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Porn film performer tests positive for HIV

An adult film performer in San Fernando Valley’s lucrative porn industry has tested HIV-positive, prompting at least two well-known adult movie production companies to suspend filming as a precaution.

The HIV infection of an active porn performer is the first known local case in more than a year and immediately strengthened calls by AIDS activists for the state to mandate condom use on porn sets and to increase regulation.


FOR THE RECORD:
Adult film performer: An article in Wednesday’s LATExtra section about a new case of HIV in an adult film performer in the San Fernando Valley said porn production company Vivid Entertainment was based in Van Nuys. It is located in Studio City. —


The case was confirmed to The Times on Tuesday by officials at the Adult Industry Medical Healthcare Foundation, known as AIM, a Sherman Oaks clinic that primarily serves porn industry workers.

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“We are quarantining and testing all exposed partners to the individual,” said Jennifer Miller, an HIV/STD counselor at the clinic.

Miller declined to disclose the gender of the person who tested positive, what companies he or she worked for, when the person was tested and whether AIM had notified state and county officials.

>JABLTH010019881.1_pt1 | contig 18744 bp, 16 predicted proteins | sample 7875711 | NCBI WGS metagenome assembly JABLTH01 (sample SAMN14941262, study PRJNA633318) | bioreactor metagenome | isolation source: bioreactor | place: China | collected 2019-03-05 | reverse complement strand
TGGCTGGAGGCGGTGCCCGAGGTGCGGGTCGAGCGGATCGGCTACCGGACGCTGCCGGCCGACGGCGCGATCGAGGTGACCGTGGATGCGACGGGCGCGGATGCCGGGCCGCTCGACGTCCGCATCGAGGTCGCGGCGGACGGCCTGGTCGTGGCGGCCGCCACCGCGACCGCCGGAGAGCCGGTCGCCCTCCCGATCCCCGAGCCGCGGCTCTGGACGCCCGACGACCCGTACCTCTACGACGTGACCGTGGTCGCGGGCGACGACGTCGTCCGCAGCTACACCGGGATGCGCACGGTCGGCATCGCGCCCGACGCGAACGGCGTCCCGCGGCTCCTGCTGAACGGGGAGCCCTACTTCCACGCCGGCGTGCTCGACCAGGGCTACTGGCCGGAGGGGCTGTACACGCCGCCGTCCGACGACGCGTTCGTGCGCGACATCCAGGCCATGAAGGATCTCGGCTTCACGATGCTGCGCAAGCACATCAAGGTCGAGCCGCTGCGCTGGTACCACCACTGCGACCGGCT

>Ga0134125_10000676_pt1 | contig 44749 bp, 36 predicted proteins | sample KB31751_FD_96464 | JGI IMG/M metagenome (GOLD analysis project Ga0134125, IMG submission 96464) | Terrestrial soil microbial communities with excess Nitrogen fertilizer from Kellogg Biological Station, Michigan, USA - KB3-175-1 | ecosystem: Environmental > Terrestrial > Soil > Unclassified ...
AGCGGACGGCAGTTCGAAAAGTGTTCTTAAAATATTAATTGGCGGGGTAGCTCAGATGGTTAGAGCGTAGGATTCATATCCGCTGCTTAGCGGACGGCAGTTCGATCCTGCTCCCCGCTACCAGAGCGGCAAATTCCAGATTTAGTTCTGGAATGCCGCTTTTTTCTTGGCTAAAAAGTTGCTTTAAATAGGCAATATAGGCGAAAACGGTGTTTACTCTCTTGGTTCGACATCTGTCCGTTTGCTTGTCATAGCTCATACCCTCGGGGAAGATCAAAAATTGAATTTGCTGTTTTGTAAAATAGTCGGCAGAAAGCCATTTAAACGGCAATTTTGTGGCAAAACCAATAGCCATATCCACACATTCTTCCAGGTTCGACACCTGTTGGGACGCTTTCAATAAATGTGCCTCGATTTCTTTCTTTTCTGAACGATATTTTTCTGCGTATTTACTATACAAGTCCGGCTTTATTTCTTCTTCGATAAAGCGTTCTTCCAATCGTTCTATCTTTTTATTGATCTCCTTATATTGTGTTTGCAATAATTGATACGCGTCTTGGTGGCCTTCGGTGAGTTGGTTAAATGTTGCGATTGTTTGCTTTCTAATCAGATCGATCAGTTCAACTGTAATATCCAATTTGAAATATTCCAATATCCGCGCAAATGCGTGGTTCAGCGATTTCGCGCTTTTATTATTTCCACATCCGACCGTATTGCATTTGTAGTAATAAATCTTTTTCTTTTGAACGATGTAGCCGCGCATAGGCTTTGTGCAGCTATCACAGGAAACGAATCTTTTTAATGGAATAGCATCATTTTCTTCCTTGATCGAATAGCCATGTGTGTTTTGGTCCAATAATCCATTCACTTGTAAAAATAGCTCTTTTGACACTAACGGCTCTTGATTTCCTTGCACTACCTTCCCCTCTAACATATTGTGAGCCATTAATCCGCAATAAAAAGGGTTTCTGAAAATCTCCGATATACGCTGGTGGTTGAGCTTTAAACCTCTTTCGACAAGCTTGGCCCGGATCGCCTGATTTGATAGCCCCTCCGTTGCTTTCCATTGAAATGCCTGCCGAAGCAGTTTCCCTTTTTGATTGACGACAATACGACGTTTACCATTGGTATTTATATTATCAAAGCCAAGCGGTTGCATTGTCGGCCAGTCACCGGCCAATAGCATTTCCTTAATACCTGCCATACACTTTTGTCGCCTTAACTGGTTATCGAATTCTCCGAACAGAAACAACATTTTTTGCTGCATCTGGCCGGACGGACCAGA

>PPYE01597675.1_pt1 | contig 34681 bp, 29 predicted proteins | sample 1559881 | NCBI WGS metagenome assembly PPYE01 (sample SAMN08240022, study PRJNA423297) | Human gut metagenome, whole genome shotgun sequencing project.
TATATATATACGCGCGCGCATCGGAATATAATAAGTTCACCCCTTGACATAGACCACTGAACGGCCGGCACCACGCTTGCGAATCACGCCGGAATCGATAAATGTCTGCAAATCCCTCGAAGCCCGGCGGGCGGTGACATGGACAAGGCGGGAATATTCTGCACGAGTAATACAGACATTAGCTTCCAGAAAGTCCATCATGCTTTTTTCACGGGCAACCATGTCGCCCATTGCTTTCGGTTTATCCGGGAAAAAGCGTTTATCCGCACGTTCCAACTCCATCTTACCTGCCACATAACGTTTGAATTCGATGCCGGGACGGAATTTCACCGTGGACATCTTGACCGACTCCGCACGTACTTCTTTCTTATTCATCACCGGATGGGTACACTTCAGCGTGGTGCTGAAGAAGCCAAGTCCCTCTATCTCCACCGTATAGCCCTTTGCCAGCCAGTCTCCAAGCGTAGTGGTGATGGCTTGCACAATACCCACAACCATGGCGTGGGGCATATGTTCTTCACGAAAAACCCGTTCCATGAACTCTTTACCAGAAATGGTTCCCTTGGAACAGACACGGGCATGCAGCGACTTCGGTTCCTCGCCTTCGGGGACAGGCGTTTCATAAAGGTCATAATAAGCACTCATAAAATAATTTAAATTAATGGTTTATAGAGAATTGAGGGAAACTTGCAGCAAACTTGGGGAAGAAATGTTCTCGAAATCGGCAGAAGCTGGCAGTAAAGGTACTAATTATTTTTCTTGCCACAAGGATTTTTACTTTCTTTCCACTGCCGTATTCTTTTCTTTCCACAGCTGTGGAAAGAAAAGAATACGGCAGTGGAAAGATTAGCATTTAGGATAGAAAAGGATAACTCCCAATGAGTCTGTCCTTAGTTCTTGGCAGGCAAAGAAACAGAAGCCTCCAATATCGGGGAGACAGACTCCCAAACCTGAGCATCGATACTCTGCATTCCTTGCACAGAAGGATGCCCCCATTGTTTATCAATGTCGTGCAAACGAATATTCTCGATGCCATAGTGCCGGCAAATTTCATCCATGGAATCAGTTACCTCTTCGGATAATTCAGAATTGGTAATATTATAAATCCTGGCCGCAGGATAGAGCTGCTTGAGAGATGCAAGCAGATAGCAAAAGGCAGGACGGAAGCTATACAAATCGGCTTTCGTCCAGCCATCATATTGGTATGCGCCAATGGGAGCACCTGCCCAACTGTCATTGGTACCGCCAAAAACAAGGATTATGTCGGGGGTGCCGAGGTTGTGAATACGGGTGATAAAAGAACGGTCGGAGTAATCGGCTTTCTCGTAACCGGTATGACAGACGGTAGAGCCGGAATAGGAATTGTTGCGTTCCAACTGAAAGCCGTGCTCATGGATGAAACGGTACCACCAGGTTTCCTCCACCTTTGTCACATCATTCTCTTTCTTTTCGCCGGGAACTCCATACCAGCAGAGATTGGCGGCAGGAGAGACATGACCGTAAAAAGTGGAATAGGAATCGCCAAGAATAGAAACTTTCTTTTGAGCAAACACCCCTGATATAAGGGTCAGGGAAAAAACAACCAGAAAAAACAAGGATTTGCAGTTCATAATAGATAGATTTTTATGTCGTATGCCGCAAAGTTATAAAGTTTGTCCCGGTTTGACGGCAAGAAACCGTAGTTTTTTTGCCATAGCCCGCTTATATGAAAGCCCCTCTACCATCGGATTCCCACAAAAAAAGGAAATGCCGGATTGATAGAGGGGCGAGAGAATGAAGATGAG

“We’re doing what we can to notify the individuals involved,” Miller said.

She said AIM officials plan to release more information at the end of the week.

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In the meantime, Vivid Entertainment, based in Van Nuys, and Wicked Pictures, based in Canoga Park, both suspended production Tuesday, citing the positive HIV test.

“We did this as a precaution and will continue to monitor the situation,” said Steven Hirsch, Vivid’s founder and co-chairman. “We will wait for all of the facts to emerge before resume production.”

Wicked Pictures officials, who described their productions as “condom-mandatory,” said they halted filming to allow AIM to create a “comprehensive quarantine list.”

Diane Duke, executive director of the Free Speech Coalition, a Canoga Park-based porn trade association, said it was too early Tuesday to draw conclusions.

“What we know is someone tested HIV-positive; we don’t know the circumstances. What we do know is AIM has identified that someone is HIV-positive and is taking care of it,” Duke said.

However, local AIDS activists, who have petitioned the state’s Division of Occupational Safety and Health and unsuccessfully sued the county Department of Public Health to mandate condom use by performers, demanded that Los Angeles public health officials investigate AIM immediately, seizing records if necessary.

“How many more people have to be infected with HIV before Los Angeles County steps in to do its job and protect performers’ and the public’s health?” asked Michael Weinstein, president of AIDS Healthcare Foundation.

Weinstein said county health officials should demand that the clinic disclose which performers were affected and name the production companies involved so that Cal/OSHA can investigate. Otherwise, he said, “AIM and the industry will do everything in its power to prevent us from knowing how many people were affected.”